Case Study on Moral Status Essay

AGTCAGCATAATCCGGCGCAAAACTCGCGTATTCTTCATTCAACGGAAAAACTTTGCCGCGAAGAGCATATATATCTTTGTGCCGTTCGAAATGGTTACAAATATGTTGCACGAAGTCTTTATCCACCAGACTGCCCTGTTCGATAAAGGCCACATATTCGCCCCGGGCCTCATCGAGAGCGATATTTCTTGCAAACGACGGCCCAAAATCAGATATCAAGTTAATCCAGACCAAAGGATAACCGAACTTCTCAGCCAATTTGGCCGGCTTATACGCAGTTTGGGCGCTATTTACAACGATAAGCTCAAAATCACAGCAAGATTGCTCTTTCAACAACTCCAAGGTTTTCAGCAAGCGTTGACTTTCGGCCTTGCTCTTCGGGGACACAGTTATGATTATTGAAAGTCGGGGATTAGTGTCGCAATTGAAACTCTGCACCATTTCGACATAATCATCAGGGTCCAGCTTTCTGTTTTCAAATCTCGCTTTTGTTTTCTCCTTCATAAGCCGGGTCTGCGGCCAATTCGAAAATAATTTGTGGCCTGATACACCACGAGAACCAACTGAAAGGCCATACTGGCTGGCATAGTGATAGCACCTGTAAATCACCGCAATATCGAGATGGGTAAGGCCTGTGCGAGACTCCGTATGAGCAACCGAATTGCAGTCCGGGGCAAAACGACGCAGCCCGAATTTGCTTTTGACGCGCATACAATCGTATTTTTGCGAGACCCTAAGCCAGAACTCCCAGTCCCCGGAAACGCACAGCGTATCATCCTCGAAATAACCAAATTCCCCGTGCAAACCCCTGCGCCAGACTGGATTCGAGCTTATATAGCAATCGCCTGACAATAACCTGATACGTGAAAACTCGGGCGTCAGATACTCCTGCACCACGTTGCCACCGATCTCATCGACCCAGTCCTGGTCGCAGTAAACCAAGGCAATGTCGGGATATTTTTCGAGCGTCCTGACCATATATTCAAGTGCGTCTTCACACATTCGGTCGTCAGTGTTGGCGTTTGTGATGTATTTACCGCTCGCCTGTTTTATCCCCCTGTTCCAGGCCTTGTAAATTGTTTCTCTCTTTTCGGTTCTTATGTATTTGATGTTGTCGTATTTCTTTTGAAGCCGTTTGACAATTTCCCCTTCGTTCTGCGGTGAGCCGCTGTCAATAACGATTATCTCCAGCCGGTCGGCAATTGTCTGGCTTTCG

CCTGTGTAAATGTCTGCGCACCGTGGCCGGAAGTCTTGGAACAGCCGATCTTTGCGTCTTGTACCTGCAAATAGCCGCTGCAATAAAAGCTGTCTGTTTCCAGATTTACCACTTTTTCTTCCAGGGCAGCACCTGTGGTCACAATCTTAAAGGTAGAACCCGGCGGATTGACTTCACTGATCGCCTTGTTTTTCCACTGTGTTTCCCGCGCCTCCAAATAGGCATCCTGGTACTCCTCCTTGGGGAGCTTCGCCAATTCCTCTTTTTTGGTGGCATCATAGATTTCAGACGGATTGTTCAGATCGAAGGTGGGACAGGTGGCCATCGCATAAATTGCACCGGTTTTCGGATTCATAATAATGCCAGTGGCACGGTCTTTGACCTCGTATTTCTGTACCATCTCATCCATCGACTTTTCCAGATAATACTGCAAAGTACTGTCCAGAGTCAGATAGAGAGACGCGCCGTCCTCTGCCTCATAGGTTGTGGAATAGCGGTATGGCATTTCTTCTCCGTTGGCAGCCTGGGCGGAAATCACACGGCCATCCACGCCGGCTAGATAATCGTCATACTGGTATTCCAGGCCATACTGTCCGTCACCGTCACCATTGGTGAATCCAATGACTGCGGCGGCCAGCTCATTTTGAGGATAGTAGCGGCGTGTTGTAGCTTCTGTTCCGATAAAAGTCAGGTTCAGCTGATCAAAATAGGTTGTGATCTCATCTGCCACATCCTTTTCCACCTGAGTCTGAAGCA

Case Study on Moral Status Essay Case Study on Moral Status Essay Permalink: case-study-on-moral-status-essay Case Study on Moral Status Based on “Case Study: Fetal Abnormality” and the required topic study materials, write a 750-1,000-word reflection that answers the following questions: What is the Christian view of the nature of human persons, and which theory of moral status is it compatible with? How is this related to the intrinsic human value and dignity? Which theory or theories are being used by Jessica, Marco, Maria, and Dr. Wilson to determine the moral status of the fetus? What from the case study specifically leads you to believe that they hold the theory you selected? How does the theory determine or influence each of their recommendations for action? What theory do you agree with? Why? How would that theory determine or influence the recommendation for action? Remember to support your responses with the topic study materials. ORDER NOW FOR ORIGINAL, PLAGIARISM FREE PAPERS While APA style is not required for the body of this assignment, solid academic writing is expected, and documentation of sources should be presented using APA formatting guidelines, which can be found in the APA Style Guide, located in the Student Success Center. Case Study on Moral Status Essay This assignment uses a rubric. Please review the rubric prior to beginning the assignment to become familiar with the expectations for successful completion. You are required to submit this assignment to LopesWrite. Refer to the LopesWrite Technical Support articles for assistance. Attachments PHI-413V-RS-T2CaseStudyFetalAbnormality.docx RUBRIC Attempt Start Date: 01-Mar-2021 at 12:00:00 AM Due Date: 07-Mar-2021 at 11:59:59 PM Maximum Points: 200.0 Topic 2 Study Materials Practicing Dignity: An Introduction to Christian Values and Decision-Making in Health Care ***PASTED BELOW*** Read Chapters 2 from Practicing Dignity . URL: God, Humanity, and Human DignityBy Nathan H. White “Great are you, O Lord, and exceedingly worthy of praise; your power is immense, and your wisdom beyond reckoning. And so we humans, who are a due part of your creation, long to praise you—we who carry our mortality about with us, carry the evidence of our sin and with it the proof that you thwart the proud. Yet these humans, due part of your creation as they are, still do long to praise you. You stir us so that praising you may bring us joy, because you have made us and drawn us to yourself, and our heart is unquiet until it rests in you.” (St. Augustine, trans. 2001) Case Study on Moral Status Essay Essential Questions What does it mean to be a human being? Why does a human being have value? What is meant by the concept of personhood? What are the practical implications for the value of human beings within a health care context? Introduction Humankind’s restless heart is an invitation to be involved with the human endeavor and particularly with those who are sick and dying. In caring for other human beings while loving God, human hearts may feel flooded with the fulfilling praises of God. Those called as nurses can praise God through their hands, bodies, minds, hearts, and spirit, and will make decisions that may decide life and death. They may even help others find salvation. St. Augustine writes, “My heart is listening, Lord; open the ears of my heart and say to my soul, I am your salvation” (St. Augustine, trans 2001). This chapter will address why nurses carry this care to others based upon the Christian belief that every human being is made in the image of God. One of the main hallmarks of the medical profession is its interpersonal nature. Medicine is, if nothing else, a very human profession. A nurse gives medicine, offers comfort to a dying patient, educates patients about their diseases, and walks with patients through their medical treatment. Interpersonal caring defines the experience of the profession. Throughout history, health care professionals have acknowledged and celebrated the compassionate nature of nursing as its motivation and foundation. Although the vocation of nursing centers around caring for other human beings, medical professionals often do not stop to ask why they are doing what they are doing or what it is about another human being that warrants the kind of involved, and often difficult, care that nurses provide day in and day out. In seeking answers to these questions, the inherent value of human beings becomes apparent. Nurses frequently empathize with others and want to do the best for them, and this is to be applauded. Yet primarily, the Christian belief that human beings are created in the image of God , or imago Dei , undergirds the value and dignity of every human being simply because of his or her existence. This belief suggests certain practical implications in a range of contemporary health care issues, such as abortion, in vitro fertilization, the definition of death, and euthanasia. This chapter will begin to address many of these topics by looking at ways that science, philosophy, and theology have attempted to answer them. What Does It Mean to Be a Person? While the question “What does it mean to be a person?” may at first seem to be a straightforward question, scientists, philosophers, and theologians still debate the answer. Some perceive a person to be only a physical body with a brain dependent on the body. This is called physicalism . Others suggest that each person has a body and a soul . This is termed dualism . Some have more complicated understandings of the human person that identify the significance of characteristics, such as reason and the search for meaning, that separate human persons from other living organisms. Each of these descriptions of a person understands a human being in a different way. In the field of health care, how health care professionals approach what it means to be a person uniquely informs treatment options. Case Study on Moral Status Essay For example, if a physician perceives a human as having an eternal soul, practitioners will craft treatment that involves this spiritual reality. If a person is understood as having only a physical body, treatment will focus entirely on these options. Every nurse already approaches a patient with an idea of what a person is, and the goal of this chapter is to raise awareness of the reality of the personhood that lies within every patient. At its most basic level, being a person means that an individual has inherent worth. The person possesses moral, ethical, and legal rights that a nonperson does not have. Generally, in the Christian tradition, personhood has been understood as a substantive nature that all human beings possess. A person may also possess certain traits, such as faith, reason, moral capacity, and consciousness, that enable deep mutual relationality with other persons, including God. In the Christian understanding, personhood is inherent to human beings and is not merely based upon recognition of certain capacities, such as reason, moral capacity, and consciousness. Worldview and the Question of Personhood Worldview significantly impacts the understanding of what it is to be human and to be an individual person. Some believe that God or a transcendent source gives human beings value. Alternatively, another may understand humankind as simply being at the top of the food chain, within the closed system of natural selection. Yet an individual who believes in the existence of God would find God’s nature to be of primary importance for understanding what it means to be human. On the other hand, an individual who subscribes to the worldview described as scientism would assume that science can completely answer the question of what it means to be human. In each of these cases, the question of personhood is not primarily a scientific one, but rather a philosophical one. Additionally, an individual’s worldview about personhood directly influences decisions regarding the care and treatment of patients. Nurses and other health care professionals may think that beliefs and actions separate easily into different boxes without mutual interaction. In reality, beliefs and assumptions about the world significantly shape interactions with the world. This is easily seen in health care situations. If belief in God shapes understanding of personhood, a nurse may display his or her faith determining the care that is needed based on personal and professional perception as well as listening attentively to the patient. If a practitioner perceives a person as being only a physical body, personal interaction with patients and health care considerations may remain at the level of basic physical care. For example, in the context of palliative care, what constitutes a human person may help decide when to withhold or withdraw treatment from a patient. If quality of life is assumed to be the only consideration for care, treatment could be withdrawn too early before other methods of comfort care are considered. Alternatively, the Christian worldview makes it clear that every human being is approached as being made in the image of God and worthy not only of quality care for physical ailments, but also of complete care for both body and soul. The Metaphysical Question: What Kind of Thing Is a Human Person? The Bible describes the need to reverently consider the mystery of the human person. Some 3,000 years ago, the writer of the Psalms, prayerfully reflecting on the finitude of humanity and the mystery of God’s relation to human beings, wrote, “what is man that you are mindful of him, and the son of man that you care for him?” (Psalm 8:4 English Standard Version). Yet the psalmist does not specifically relate what is so special about human beings or what about human nature separates them from other creatures. Case Study on Moral Status Essay In the postmodern health care situation, nurses will find many understandings of the human person suggested by other professionals and patients. For example, some philosophers, such as Hume, have hypothesized that human beings are only a collection of perceptions. Some, such as Searle, say humans are the creators of their own reality, while others, such as Wittgenstein, say that human beings might not exist at all. All these viewpoints may exist in the health care setting. Yet within the Christian religious tradition, human beings themselves are inherently deserving of dignity and respect. Because, in creation, God made human beings in his image, personhood has a transcendent origin; therefore, human dignity should be recognized and valued in all human beings. Practically, the truth of human dignity calls forth respectful treatment from others. For instance, people who consider themselves as having dignity would not let others treat them in a demeaning or degrading manner, but rather would consider themselves as being worth more than such treatment would suggest. Thus, individuals would look at themselves as being inherently valuable and deserving of proper treatment. Dignity logically relates to the concept of human rights. People rightly view abuses against human rights, such as genocide, as being among the worst kind of offenses. But the exact nature of these human rights is not clear. The U.S. Declaration of Independence suggests that human rights refer to the right to “Life, Liberty, and the pursuit of Happiness,” but others may consider human rights as being more or less than this. For instance, some consider the right to life as the most primary of human rights, while others recently have included access to high-speed Internet as a human right (Human Rights Council, 2016). The range of viewpoints is quite staggering. Unless practitioners can determine the source of these rights, whether from God or elsewhere, then there is little reason to ascribe rights to human beings any more than to any other entity. A medical professional’s beliefs about what constitutes a human being significantly impact actions when caring for a sick or dying patient. The person of Christian faith sees the human being as a creation of God. In the Bible, the psalmist wrote as a prayer to God, “I praise you, for I am fearfully and wonderfully made. Wonderful are your works; my soul knows it very well” (Psalm 139:14a). Clearly, in the psalmist’s view, human beings have a special relationship to their Creator who made them in such an extraordinary way. The relationship of human beings to God and to other creatures is, then, of utmost importance. Scientific Classification: Human Persons in Relation to Other Species The scientific classification system, based on the ancient Greek philosopher Aristotle’s thought, divides up entities into various categories based upon observed traits. The basic differentiation is between the nonliving or the living, with further differentiation into categories such as animal or plant, vertebrate or invertebrate. In regard to human beings, the species labelled Homo sapiens , such classification labels describe shared characteristics between human beings and other animals. This is helpful to describe what a human being is like, but this does not, in the end, provide an answer regarding what kind of thing a human being is. For instance, it cannot not explain why human beings have particular characteristics, such as reason, emotion, or spirituality. In his The Origin of Species , Charles Darwin, the originator of the naturalistic theory of evolution, attempted to explain human existence without reference to a divine being. Naturalistic evolution has roots in this system of taxonomy and views the law of survival as the driving force behind the onward movement of life itself. Naturalistic evolution, though, fails to answer some questions fully, such as why human beings exist or how nonphysical phenomena, such as consciousness, arose from purely physical origins. Case Study on Moral Status Essay Darwin’s Thesis Published in 1859, the full title of Darwin’s book is quite telling as to its thesis: On the Origin of Species by Means of Natural Selection, or the Preservation of Favoured Races in the Struggle for Life. Human beings, in this understanding, are the most advanced form of life on earth, but are not the ultimate end to evolutionary progress. One implication of this viewpoint is that continued human enhancement is not only acceptable but is almost mandated in the onward march of progress. Another implication follows from this: Human beings are merely one stop in nature’s continuing development in the evolution of living things. Yet if human beings are not different kinds of things than a beetle, then there is little ethical reason that they should not both be treated in a similar manner. If it is ethically justified to kill a beetle, naturalistic evolution provides little justification for not treating other organisms, including human beings, likewise. In their assessment of justified ethical treatment for animals, some secular ethicists, such as Peter Singer (1975), argue animals should receive just as much consideration as humans. Theistic Evolution Some individuals ascribe to belief in theistic evolution, wherein God is understood to have created all that exists but chose to use the process of evolution to develop the world to what it is today. This approach resolves some fundamental difficulties with a naturalistic account of evolution, but it also may raise other difficulties. In naturalistic evolution, the existence of phenomena such as the soul, ideas, conscience, and love are either created by physical factors, such as brain chemistry, that assist to aid survival or do not exist at all. For example, philosopher Richard Rorty (1982) wrote, “There is nothing deep down inside us except what we have put there ourselves, no criterion that we have not created in the course of creating a practice, no standard of rationality that is not an appeal to such a criterion, no rigorous argumentation that is not obedience to our own conventions” (p. xlii). Thinking, emotions, faith, and self-awareness, then, come merely as a means of aiding physical survival. This is a form of reductionism called physicalism in which human persons are treated as nothing but physical material. This reductionism is an implication of scientism, and it has negative effects in health care because it reduces human beings to merely a system of physical phenomena rather than multifaceted beings who should be cared for holistically. In contrast to reductionism, dualism is a viewpoint that sees human beings as complex entities consisting of multiple levels; therefore, dualism offers a foundation for understanding human thinking, emotional awareness, and spiritual reality. Case Study on Moral Status Essay Dualism The characteristics that differentiate human beings from other living species are nonphysical realities, such as mind, soul, or spirit . Dualism views the human person as being made of both the physical body and nonphysical realities, such as the soul. The soul is intricately connected with the body but is not identical to the body and continues after the physical death of the body. In the history of Christian thought, some thinkers also regard the human person as being comprised of body, soul, and spirit. Theologians and philosophers debate exactly what constitutes the nonphysical reality of human beings, with much debate even about the existence of the human mind. The contents of belief regarding nonphysical phenomena may differ, but that such a reality exists is affirmed by many. In recent years, empirical research has supported the reality of human transcendent phenomena. Modern research has shown the efficacy of nonphysical, even spiritual, elements in creating beneficial medical outcomes (Koenig, King, & Carson, 2012). Many medical studies have demonstrated that spiritual and religious activities, such as prayer, religious service attendance, and meditation, have positive health outcomes. Alternatively, spiritual maladies, such as unforgiveness and anger, have corresponding negative physical health outcomes. Additionally, other nonphysical phenomena that are not specifically related to spirituality, such as expectation, reappraisal, and worldview, have been shown to have significant effects upon physical outcomes, including the experience of pain (Tracey, 2010; Wiech, Farias, Kahane, Shackel, Tiede, & Tracey, 2008). Many Christians and other religions believe that a spiritual reality exists beyond the physical; this spiritual reality interfaces with the physical realm, but it is also separate from it. In this understanding, the human being is more than a body, and some part of the human being can survive physical death. As an example, in this view, the human mind is separate from the human brain, though the mind interfaces with and is in some way dependent on the brain; therefore, damage to the human brain can influence expression of the human mind, but it does not eradicate or permanently damage the mind, the soul, or the human being. Case Study on Moral Status Essay The Question of Value? Many medical professionals perceive human beings as being inherently valuable and see belief in God as being foundational to their work. They want to ensure the care of other human beings because each person would want to receive such care. This attitude has been summed up in the Golden Rule: “The second is this: ‘You shall love your neighbor as yourself.’ There is no other commandment greater than these” (Mark 12:31). Human beings seem to implicitly recognize some aspects of right and wrong, including the inherent value and worth of human beings. For instance, C. S. Lewis in The Abolition of Man (Lewis, 1944/2001) identifies the reality of consistent moral standards across diverse cultures around the world. Murder, rape, and kidnapping are almost universally regarded as wrong. Mauthausen survivors cheer the soldiers of the 11th Armored Division of the U.S. Army one day after their actual liberation. The banner reads: “The Spanish Anti-Fascists Salute the Liberating Forces.” Photo courtesy of National Archives and Records Administration, College Park. Value and ethical judgments such as these seem to indicate that human beings have a different status from other creatures. This suggests that human beings should not be treated in degrading ways. A significant 20th-century example lies in the war crimes the Nazis perpetrated against millions of Jews, Gypsies, and others they deemed undesirable. In the Nuremberg Doctor’s Trial following World War II, Nazi doctors were charged with crimes against humanity for the genocide and medical experiments they conducted on innocent victims. Significantly, the Nuremberg Code that came out of this tribunal set the basic standards for ethical treatment of human beings in medical and research practice. Standard medical concepts, such as informed consent, have their origin in this document. Additionally, in the aftermath of World War II, the United Nations (1948) made a landmark declaration in the history of humanity regarding “recognition of the inherent dignity and of the equal and inalienable rights of all members of the human family” (para. 1). Case Study on Moral Status Essay Holocaust Viktor Frankl (1973), a Jewish psychiatrist who survived the Holocaust, later wrote: The gas chambers of Auschwitz were the ultimate consequence of the theory that man is nothing but the product of heredity and environment—or, as the Nazis liked to say, “of blood and soil.” I am absolutely convinced that the gas chambers of Auschwitz, Treblinka, and Maidanek were ultimately prepared not in some ministry or other in Berlin, but rather at the desks and in lecture halls of nihilistic scientists and philosophers. (p. xii) If human beings are worthy of any dignity and respect, then reasons for arriving at this conclusion must exist. In general, there are two ways of reasoning why human beings have value: a functional view of value and an essentialist view of value. Functional View of Value According to the functional view of human value , a person’s abilities determine the value of that person. For example, a person who has highly developed rational thinking abilities may be seen as valuable and important to society. Or a nurse’s ability to educate patients about diabetes or to comfort dying patients will be understood rightly as making a beneficial contribution. The problem with functionalism lies in the very logic it uses. By making human worth contingent upon function, it becomes arbitrary. A person with deficits in rational thinking abilities may be thought of as less valuable than the person with these abilities; a person without emotional and social awareness may be perceived as less than other people. Philosophers call this understanding of a person an extrinsic or instrumental perspective because it relies on external criteria for determining a person’s worth. For instance, society could decide the value of a person depending on his or her actions, abilities, and contributions, though the assessment of these valuations may change. Alternatively, an intrinsic view of value views human beings as inherently having worth regardless of abilities. Case Study on Moral Status Essay In Nazi Germany, for instance, a functional view of the value of persons led to the extermination of the disabled and handicapped. Yet even insulting and degrading those with whom one disagrees can also be a subtle form of dehumanization. Others may be seen as impersonal adversaries rather than human beings with feelings, families, and inherent worth. Even considering a patient as a number or a symptom rather than holistically as a human being is itself a type of dehumanization. Sadly, this extrinsic perspective can be applied to patients without their awareness of this judgment. For example, if a patient goes through an unsuccessful medical procedure that leads to extensive brain damage, his or her family must decide about whether to continue treatment or let their loved one die without intervention. According to the functional understanding, because the patient’s brain functioning is now diminished, it would follow that the patient’s value is also diminished. In another example, when a fetus appears to have few functional abilities, the value of this fetus may be diminished in the view of the family. This process of perceiving people at any stage of life as valuable based on their level of functionality can lead to dehumanization, in which others see the nonfunctioning person as a thing to be manipulated and even destroyed. Essentialist View of Value An essentialist view of human value regards humans as themselves being intrinsically worthy of value. In contrast to an extrinsic view, an intrinsic viewpoint regards human beings as having inherent value apart from any external benefits or valuations. The essentialist viewpoint is compatible with Christian belief and undergirds most approaches to Christian ethics. This is why many Christians believe that abortion, euthanasia, and genocide are morally wrong because they all are instances of killing a human being who has inherent value simply by virtue of being human. The kind of care consistent with the essentialist view of persons is seen in medical professionals providing hospice care for the dying. In this view, patients’ dignity and worth are recognized throughout as they near the end of their earthly lives. Case Study on Moral Status Essay Another example of the practical implications of an essentialist view of human value is the care given to individuals with mental handicaps. Christians believe that people with severe mental deficits still deserve moral and ethical treatment as fellow human beings. Yet in a functionalist view of human value, the affording of equal value to disabled persons makes little sense because these individuals do not have the same level of functioning as other human beings. The essentialist view of human value, by regarding human beings as of worth beyond simply the functions that they are able to perform, has significant practical implications in medical practice. Respect for Persons This brief survey of thought about human beings has argued that persons have special worth that is bestowed by God. This value is part of the substance of what it means to be a human being. This is how, in essence, a person is very different from a thing. A thing can be used and manipulated; however, personhood suggests that people ought to relate mutually with one another in an ethical, moral, and respectful manner. To be a person, then, in part, is to have the ability to be in relationship with God and others. Human beings have the grace-filled gift of relating to God and to others, which is a part of personhood. Those who are deemed to be a person are afforded certain rights and privileges in accordance with this status. Significantly, many of the standards of care within modern nursing came about because of human rights abuses in the past. For example, the actions of Nazi doctors in unethical research led to the drafting of the Nuremberg Code in which current ideas about autonomy and informed consent were formed. Later the National Commission for the Protection of Human Subjects of Biomedical and Behavioral Research (1978) wrote the Belmont Report that adopted principles of respect for persons , beneficence, and justice. This report was, in part, a response to another human rights violation in the Tuskegee syphilis study, during which the test subjects were not informed of the negative impact participation in the study would have upon their health. In each case, external oversight boards felt it necessary to define and delimit the proper treatment of human subjects within the realm of medicine. Case Study on Moral Status Essay The effects of these guidelines are still evident today when institutional review boards apply these criteria for the proper treatment of human beings as subjects of research and medical care. In each case, respect for persons is at the heart of these considerations. This means, at a minimum, that practitioners must respect the autonomy of patients, provide them with informed consent, be truthful, and afford them courtesy and respect. Practitioners should see these actions as being fundamental to medical care, not just because these documents say so, but because it is an inherent duty given the nature of human beings as persons. In other words, these documents identify what is already objectively true of human persons—that they have inherent worth and ought to be treated in an ethical manner. If persons ought to be respected, then practitioners must have a way to determine who qualifies as the proper recipient of such respect. Ethicists have utilized the term moral status to identify those to whom respect and ethical treatment is due. The next section, then, will deal with various ways that practitioners may make determinations regarding moral status. Moral Status Within the medical community, moral status commonly refers to a judgment given about an individual’s value and rights to be treated according to moral and ethical standards. For some ethicists, moral status may apply to human beings as well as to animals and objects in the natural world. If practitioners deem an individual to have moral status, then there is a moral imperative to treat that person in accordance with ethical standards. But the most important consideration is how to determine whether an individual has moral status. This has very practical implications in health care settings. For instance, when a nurse gives quality and attentive care to a patient, the nurse is implicitly bestowing moral status upon that patient by recognizing something in her deserving of such treatment. Case Study on Moral Status Essay The distinction between functional and essentialist views of human value is a helpful starting point for determining moral status, but further clarity is needed. Particular theories of moral status more specifically identify the reasoning behind why a practitioner believes an individual has moral status. Each of these theories is a different way of reasoning that an individual possesses moral status and, therefore, deserves moral and ethical treatment. There are five primary theories of moral status: the theory based on human properties , the theory based on cognitive properties , the theory based on moral agency , the theory based on sentience , and the theory based on relationships . In the field of nursing, the care that patients receive may change with the moral status theory subscribed to by the health care professional. For instance, a nurse may consider whether a brain-damaged patient has the same moral status as a patient who is not brain damaged. In this case, the medical care that a severely brain-damaged patient receives could be dependent on how and why the health care professionals caring for him or her determine whether he or she has moral status. The Theory Based on Human Properties The moral status theory based on human properties has many similarities to an essentialist view of human value. Both consider human beings as having value because of fundamental realities that pertain only to human beings. Using the theory based on human properties, a practitioner would deem an individual as having moral status simply if that individual is human. In this way of reasoning, a practitioner would consider unborn children, the elderly, and all human beings as having moral status because each is human; therefore, a practitioner who uses this theory would oppose abortion, euthanasia, and destructive medical testing, for instance. Case Study on Moral Status Essay The Theory Based on Cognitive Properties Alternatively, the theory based on cognitive properties views an individual as possessing moral status if he or she has certain basic cognitive functions that are foundational to high-level functioning. An individual may regard the ability to reason and to communicate as basic cognitive functions that are necessary prerequisites for moral status. Thus, a person using this theory of moral status may suggest that a tree does not have moral status because it does not have any cognitive properties, but neither would a fetus or a brain-dead human being because cognitive functionality is severely impaired or nonexi